Nearly 100 years have passed since Alois Alzheimer first described his index patient Auguste D and the pathologic changes found in her brain in the postmortem examination. Since then, intensive research has allowed us to unravel some of the key mechanisms of AD and to identify a number of promising potential biomarkers for its diagnosis and prognosis. Although the search for new and better biomarkers needs to be continued, the full potential of the existing biomarkers needs to be explored in large prediction trials. However, for such trials to produce meaningful and generally applicable results, a further standardization, not only of the criteria for diagnosis but also of the measurement techniques of surrogate biomarkers, will be necessary. Most studies already use standardized criteria for the diagnosis of AD, eg, the NINCDS-ADRDA criteria. In contrast, the definitions of early stages or presymptomatic stages of AD or even healthy control subjects are less rigorous. The terms mild cognitive impairment
or cognitively impaired nondemented
, for example, have been used with varying definitions, and efforts to define standardized criteria have only recently been made [16
]. The same is true for the definition of healthy elderly controls
, ie, the term needs to be defined—if normal means healthy in every aspect or only absence of cognitive impairment or neurologic disease but otherwise allowing for the entire range of diseases frequently found in the elderly population. In addition to standardization of diagnostic criteria, it is also necessary to identify and then strictly apply optimized measurement parameters of the already-existing biochemical and neuroim-aging biomarkers. The ADNI will be a first important step toward this goal.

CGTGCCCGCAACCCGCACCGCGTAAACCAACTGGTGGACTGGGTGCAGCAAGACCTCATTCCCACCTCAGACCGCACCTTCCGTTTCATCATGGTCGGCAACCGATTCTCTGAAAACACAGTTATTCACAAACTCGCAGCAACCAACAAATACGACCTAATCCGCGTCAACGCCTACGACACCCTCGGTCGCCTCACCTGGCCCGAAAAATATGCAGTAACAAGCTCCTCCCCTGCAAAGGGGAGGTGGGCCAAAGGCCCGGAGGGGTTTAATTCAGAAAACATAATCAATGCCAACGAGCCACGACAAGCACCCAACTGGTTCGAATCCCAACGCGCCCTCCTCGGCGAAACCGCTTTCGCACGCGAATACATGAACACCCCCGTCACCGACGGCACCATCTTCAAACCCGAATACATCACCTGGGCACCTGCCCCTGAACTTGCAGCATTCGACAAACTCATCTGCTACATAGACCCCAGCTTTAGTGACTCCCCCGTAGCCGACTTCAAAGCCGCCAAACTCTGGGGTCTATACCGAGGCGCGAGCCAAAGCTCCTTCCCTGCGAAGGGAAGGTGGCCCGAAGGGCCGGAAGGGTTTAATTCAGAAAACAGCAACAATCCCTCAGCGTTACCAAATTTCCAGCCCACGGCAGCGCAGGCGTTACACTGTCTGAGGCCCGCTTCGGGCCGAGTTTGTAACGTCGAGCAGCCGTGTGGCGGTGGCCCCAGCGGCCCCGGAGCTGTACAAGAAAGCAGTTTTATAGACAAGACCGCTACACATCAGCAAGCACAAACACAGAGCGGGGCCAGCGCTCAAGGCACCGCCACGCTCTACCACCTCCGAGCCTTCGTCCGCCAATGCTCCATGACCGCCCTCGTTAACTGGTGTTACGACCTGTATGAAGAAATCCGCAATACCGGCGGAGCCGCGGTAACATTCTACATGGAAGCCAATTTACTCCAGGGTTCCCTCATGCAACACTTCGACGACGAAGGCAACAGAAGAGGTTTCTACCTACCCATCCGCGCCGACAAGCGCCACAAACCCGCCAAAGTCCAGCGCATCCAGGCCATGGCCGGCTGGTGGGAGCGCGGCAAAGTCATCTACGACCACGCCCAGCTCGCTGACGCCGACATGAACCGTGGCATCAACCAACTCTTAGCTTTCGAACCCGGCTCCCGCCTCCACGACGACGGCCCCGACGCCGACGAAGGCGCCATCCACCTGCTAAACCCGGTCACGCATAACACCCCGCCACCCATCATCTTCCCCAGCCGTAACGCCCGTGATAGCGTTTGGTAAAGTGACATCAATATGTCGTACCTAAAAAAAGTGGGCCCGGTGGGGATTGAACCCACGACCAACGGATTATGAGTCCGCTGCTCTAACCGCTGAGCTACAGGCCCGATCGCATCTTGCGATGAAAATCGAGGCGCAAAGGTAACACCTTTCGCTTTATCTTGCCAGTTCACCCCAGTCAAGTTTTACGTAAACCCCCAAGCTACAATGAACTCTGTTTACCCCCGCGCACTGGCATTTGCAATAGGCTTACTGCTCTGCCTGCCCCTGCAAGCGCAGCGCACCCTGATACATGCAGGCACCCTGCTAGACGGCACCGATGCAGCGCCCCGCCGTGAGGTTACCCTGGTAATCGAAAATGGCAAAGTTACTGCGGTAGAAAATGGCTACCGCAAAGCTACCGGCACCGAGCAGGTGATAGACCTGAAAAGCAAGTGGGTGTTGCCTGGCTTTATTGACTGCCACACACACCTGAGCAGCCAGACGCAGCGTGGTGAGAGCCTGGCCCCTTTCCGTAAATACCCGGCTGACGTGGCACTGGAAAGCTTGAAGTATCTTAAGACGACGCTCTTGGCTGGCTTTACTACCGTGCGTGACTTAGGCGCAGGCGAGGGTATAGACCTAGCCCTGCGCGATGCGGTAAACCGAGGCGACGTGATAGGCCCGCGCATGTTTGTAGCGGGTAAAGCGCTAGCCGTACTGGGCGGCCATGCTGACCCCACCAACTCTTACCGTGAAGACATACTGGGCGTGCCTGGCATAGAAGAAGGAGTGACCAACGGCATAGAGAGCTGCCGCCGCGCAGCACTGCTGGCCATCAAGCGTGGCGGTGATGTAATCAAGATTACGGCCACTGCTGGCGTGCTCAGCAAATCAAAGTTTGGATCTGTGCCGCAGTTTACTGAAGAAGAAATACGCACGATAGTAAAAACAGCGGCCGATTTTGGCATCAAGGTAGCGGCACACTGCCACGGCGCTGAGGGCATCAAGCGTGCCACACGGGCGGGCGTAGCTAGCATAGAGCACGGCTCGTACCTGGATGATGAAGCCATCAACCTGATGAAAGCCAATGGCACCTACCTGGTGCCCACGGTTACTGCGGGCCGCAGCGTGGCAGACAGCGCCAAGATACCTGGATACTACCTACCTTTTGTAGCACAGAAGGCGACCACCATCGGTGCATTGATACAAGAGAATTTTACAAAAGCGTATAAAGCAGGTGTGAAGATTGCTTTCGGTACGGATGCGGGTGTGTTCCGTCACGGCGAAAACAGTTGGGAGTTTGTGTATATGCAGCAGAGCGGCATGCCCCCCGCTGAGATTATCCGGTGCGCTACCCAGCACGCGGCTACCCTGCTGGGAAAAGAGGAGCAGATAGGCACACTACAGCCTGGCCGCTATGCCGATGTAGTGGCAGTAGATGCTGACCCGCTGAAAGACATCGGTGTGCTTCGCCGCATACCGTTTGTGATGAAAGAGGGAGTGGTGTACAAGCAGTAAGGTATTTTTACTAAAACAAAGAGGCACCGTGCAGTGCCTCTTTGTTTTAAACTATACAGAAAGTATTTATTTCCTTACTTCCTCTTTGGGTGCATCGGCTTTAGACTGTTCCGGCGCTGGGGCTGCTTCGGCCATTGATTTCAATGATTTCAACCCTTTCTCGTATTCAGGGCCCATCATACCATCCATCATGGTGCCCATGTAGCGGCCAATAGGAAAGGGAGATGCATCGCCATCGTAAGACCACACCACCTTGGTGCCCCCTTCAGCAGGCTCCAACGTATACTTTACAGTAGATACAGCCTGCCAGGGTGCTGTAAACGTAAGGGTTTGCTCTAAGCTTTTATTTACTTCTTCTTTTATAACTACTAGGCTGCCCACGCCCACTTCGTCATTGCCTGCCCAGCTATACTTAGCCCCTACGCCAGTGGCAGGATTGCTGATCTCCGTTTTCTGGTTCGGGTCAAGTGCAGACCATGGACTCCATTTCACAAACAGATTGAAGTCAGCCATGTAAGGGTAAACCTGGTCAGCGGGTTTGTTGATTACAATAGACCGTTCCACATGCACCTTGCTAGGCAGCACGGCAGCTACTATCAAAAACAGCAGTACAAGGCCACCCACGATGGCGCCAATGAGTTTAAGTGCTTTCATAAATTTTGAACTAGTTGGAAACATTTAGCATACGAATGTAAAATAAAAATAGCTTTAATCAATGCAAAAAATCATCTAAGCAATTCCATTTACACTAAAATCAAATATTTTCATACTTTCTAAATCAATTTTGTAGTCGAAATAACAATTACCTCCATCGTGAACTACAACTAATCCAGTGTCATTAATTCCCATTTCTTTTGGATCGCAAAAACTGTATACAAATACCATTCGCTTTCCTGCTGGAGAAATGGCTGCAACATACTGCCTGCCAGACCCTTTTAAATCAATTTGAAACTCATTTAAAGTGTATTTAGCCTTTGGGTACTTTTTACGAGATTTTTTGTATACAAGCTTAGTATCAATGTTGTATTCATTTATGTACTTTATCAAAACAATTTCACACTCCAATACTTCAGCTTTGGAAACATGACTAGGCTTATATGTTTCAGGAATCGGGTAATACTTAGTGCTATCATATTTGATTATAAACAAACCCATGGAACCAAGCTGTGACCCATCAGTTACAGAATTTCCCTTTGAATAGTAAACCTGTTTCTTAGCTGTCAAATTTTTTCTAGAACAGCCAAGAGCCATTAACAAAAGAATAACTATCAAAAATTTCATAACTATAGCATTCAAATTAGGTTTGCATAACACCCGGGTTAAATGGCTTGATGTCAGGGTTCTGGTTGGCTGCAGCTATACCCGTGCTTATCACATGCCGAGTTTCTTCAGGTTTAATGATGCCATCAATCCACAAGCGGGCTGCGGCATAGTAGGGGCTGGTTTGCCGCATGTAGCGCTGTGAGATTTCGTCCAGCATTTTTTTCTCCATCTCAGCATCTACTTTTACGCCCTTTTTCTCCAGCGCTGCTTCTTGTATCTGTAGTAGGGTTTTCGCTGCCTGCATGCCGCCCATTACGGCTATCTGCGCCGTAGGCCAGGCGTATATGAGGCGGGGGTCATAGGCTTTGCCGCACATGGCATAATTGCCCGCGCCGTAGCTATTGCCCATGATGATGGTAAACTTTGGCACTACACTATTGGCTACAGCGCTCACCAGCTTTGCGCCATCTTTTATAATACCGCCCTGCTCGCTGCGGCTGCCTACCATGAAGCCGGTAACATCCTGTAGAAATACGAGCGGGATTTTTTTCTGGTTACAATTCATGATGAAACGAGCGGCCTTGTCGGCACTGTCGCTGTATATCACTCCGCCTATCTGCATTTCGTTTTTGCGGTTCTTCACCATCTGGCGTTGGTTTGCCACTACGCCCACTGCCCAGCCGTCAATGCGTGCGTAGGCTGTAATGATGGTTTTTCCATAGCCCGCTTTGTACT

An important issue for trials searching for the most powerful combination of diagnostic and prognostic biomarkers is also the identification and, if possible, correction of factors that increase measurement variability. Generally, there are 2 sources of measurement variability: variability owing to limitations of the measurement technique and variability owing to subject-related factors. The former can be best addressed by the development of optimized and standardized measurement protocols. Subject-related measurement variability is more difficult to account for because it is usually multifactorial. Factors contributing to subject-related measurement variability can, for example, be genetic, eg, Apo-ε4 carrier status or environmental, eg, exposure to putative neurotoxins or dietary deficiencies, concomitant diseases and their treatment, eg, cerebrovascular disease or diabetes mellitus. In addition to these common sources of subject-related measurement variability, there are 2 sources that are also of potentially diagnostic and prognostic importance. The first is effects of AD treatments. Although there is currently no definite proof that any of these drugs could prevent AD or at least significantly slow down its progression, more and more patients with possible AD or even amnestic MCI are treated with cholinesterase inhibitors, or high doses of α-tocopherol, and even healthy subjects take antioxidants or vitamin preparations as protection against AD. It might even be possible that some of the drugs originally developed for the treatment of AD enhance cognitive performance in healthy subjects and are thus taken for this purpose only by otherwise completely healthy people. Therefore, it will become increasingly difficult in the future to observe the natural course of AD, and it is possible that such treatments influence the expression of some biomarkers and render them useless for diagnostic or prognostic purposes. Finally, the probably most important source of measurement variability is the variability caused by the disease itself. The fact that despite the intensive research efforts the etiology of AD is still elusive suggests that the disease processes in AD are either very complex or AD is just the common expression of several different etiologic processes. If the latter is true, it is very well possible that the different forms also vary in the expression of AD biomarkers.